Girls in ICT Day 2019: Creating role models in Myanmar
On International Girls in ICT Day 2019, Ellen Alarilla, Program Manager for Sustainability and Corporate Responsibility for Ericsson Southeast Asia, Oceania and India, reveals how Connect to Learn and VR-Training is helping teachers in Myanmar to improve ICT education for more than 30,000 children.
"I practice with the VR-based training tool before I conduct a class. It helps my confidence when I enter the classroom," Daw Thurein Aye, a teacher from BEHS Kawa in Myanmar, shared with us on a recent visit to their country. We were formally launching the Virtual Reality (VR)-based training tool as part of our Connect to Learn (CTL) program in Myanmar, together with our consortium partners Qualcomm® Wireless Reach™, the Earth Institute, the Ministry of Education (MoE), and the Department of Basic Education.
As we join the worldwide celebration of Girls in ICT 2019, we thought it would be good to highlight how Daw Thurein, and the other teachers in our CTL program in Myanmar, are now utilizing ICT technology to hone their skills and, in so doing, enrich the learning experience of the nearly 30,000 students that are benefiting from the program. The VR training tool, together with the tablets, customized content, and internet connectivity provided in the CTL program, have made it possible for students, girls and boys alike, to be more independent when it comes to their learning.
Watch how the Connect to Learn program is opening new opportunities for children in rural Myanmar.
Making it easier for teachers to integrate ICT into the classroom
The VR training tool allows the more than 300 teachers currently in the CTL program to practice teaching and the integration of ICT into the classroom, at the teachers' convenience outside of the classroom. It can even be used without internet connectivity. The VR-based training tool will ensure CTL continues to fulfill its role: to train teachers to become more comfortable in using ICT, so that they can make use of its many possibilities to enhance the classroom experience for their students.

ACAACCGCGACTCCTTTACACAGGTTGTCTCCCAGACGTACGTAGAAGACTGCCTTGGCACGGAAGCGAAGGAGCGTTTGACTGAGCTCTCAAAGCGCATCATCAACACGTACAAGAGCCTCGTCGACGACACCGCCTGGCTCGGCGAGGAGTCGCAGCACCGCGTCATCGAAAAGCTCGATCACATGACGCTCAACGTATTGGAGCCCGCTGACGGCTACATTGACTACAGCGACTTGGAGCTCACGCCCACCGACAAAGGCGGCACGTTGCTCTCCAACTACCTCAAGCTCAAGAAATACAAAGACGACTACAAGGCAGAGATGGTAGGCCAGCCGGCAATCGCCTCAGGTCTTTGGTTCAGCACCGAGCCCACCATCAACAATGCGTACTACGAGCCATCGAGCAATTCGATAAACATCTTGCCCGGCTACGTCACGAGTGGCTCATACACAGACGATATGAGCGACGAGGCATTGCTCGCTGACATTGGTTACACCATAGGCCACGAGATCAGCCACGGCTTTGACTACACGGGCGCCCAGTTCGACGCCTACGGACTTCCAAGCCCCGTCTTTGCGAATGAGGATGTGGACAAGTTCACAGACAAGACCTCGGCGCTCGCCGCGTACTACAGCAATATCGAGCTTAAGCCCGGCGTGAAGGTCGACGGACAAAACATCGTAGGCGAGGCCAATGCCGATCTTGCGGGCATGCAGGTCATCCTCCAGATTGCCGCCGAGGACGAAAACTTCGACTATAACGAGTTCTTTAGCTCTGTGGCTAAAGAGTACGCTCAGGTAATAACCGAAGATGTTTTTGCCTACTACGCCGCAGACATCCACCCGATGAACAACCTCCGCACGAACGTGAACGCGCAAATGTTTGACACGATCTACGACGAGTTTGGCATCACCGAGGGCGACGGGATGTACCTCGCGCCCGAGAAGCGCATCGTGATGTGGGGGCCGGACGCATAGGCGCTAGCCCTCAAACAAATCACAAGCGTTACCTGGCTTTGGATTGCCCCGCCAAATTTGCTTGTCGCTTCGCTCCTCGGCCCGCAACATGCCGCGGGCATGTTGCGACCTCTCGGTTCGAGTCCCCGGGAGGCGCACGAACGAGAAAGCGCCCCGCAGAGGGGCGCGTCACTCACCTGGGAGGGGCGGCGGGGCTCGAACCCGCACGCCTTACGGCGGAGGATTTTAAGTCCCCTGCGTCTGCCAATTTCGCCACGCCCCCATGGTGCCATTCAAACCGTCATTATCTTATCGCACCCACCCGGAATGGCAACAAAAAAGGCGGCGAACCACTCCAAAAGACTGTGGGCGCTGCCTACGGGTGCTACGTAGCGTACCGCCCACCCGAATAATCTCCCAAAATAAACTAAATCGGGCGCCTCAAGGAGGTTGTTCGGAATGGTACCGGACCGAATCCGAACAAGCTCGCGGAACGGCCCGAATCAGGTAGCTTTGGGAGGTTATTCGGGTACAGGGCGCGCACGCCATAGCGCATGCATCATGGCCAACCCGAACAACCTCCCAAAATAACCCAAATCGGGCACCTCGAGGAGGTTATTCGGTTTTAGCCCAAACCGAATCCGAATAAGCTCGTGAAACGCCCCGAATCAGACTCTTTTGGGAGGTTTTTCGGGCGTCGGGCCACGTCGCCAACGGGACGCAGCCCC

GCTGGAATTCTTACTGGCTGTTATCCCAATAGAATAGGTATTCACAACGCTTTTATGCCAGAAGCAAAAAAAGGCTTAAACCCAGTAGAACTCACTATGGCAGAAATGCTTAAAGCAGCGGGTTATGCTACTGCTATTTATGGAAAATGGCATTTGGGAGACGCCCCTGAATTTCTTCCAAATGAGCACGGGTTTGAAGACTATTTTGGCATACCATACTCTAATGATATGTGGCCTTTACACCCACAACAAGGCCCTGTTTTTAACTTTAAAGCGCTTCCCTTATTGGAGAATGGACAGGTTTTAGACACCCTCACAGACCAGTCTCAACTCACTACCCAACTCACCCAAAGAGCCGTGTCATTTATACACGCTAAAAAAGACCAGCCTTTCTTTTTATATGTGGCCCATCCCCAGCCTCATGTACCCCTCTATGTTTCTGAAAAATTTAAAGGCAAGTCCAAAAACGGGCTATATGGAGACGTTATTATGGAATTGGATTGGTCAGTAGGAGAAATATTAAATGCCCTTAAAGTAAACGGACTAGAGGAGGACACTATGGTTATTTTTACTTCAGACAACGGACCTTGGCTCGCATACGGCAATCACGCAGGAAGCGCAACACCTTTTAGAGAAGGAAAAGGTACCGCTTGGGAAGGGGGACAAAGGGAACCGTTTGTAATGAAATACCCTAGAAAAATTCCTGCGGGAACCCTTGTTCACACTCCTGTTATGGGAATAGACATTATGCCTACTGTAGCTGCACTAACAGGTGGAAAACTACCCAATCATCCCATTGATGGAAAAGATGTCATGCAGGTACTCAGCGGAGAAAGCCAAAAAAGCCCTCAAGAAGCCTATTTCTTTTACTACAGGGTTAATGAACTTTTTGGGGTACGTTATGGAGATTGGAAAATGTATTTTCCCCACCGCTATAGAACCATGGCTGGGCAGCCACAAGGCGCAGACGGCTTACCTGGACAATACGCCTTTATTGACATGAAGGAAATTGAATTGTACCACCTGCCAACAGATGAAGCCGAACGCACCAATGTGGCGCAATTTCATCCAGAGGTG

It also helps to address Myanmar's education sector reform priorities on improving the abilities and subject-matter expertise of teachers in all schools as part of its ongoing National Educational Strategic Plan (NESP). The NESP was created by their government to serve as a roadmap for sector-wide education reforms from 2016 to 2021, with the aim to improve access to quality education for students at all levels of the national education system.
Improving teaching standards across rural towns and villages
When it comes to teacher training, our experience with CTL is that this is done centrally by the Ministry of Education, through its Department of Basic Education. This ensures that the trainings have consistent content and are aligned with the NESP's goals. However, it also poses a logistical challenge: some of the most disadvantaged communities of the country are located in remote rural areas. Organizing face-to-face training sessions are a logistical challenge due to limitations on travel.
With limited opportunities for training, however, teachers would not be able to improve their techniques and methods. VR changes all this, however, by providing a means for teachers to practice anytime, anywhere, and get quality feedback on their performance.
Building confidence in ICT among girls and women in Myanmar
Early indicators based on our ongoing project study show that VR-based training for teachers has a positive impact: the self-reported ICT skills and usage comfort levels by teachers throughout the course of the project period continue to show positive trends.
While it's still in its early days, the teachers in the program, like Daw Thurein Aye, continue to apply the technology they've learned not only in their day-to-day teaching, but also in their lives. She shared how she used a tablet and internet connectivity to manage an overseas trip – something that was, until then, unimaginable to her. "As a person who was born and who grew up in this village, I was scared of traveling to distant places. But I used a small tablet and led young Grade 3 and 4 students on this recent trip to Indonesia," she shared.
On International Girls in ICT Day, we celebrate Daw Thurein Aye and all the CTL teachers, the majority of whom are women, in their ongoing journey to use ICT to bring learning to a different level in Myanmar.
Find out more
Read about Ericsson's IT for SHE mentor program which marked Girls for ICT Day 2018
Find out more about the Connect to Learn program in Myanmar
Explore the technologies and use cases behind the internet of skills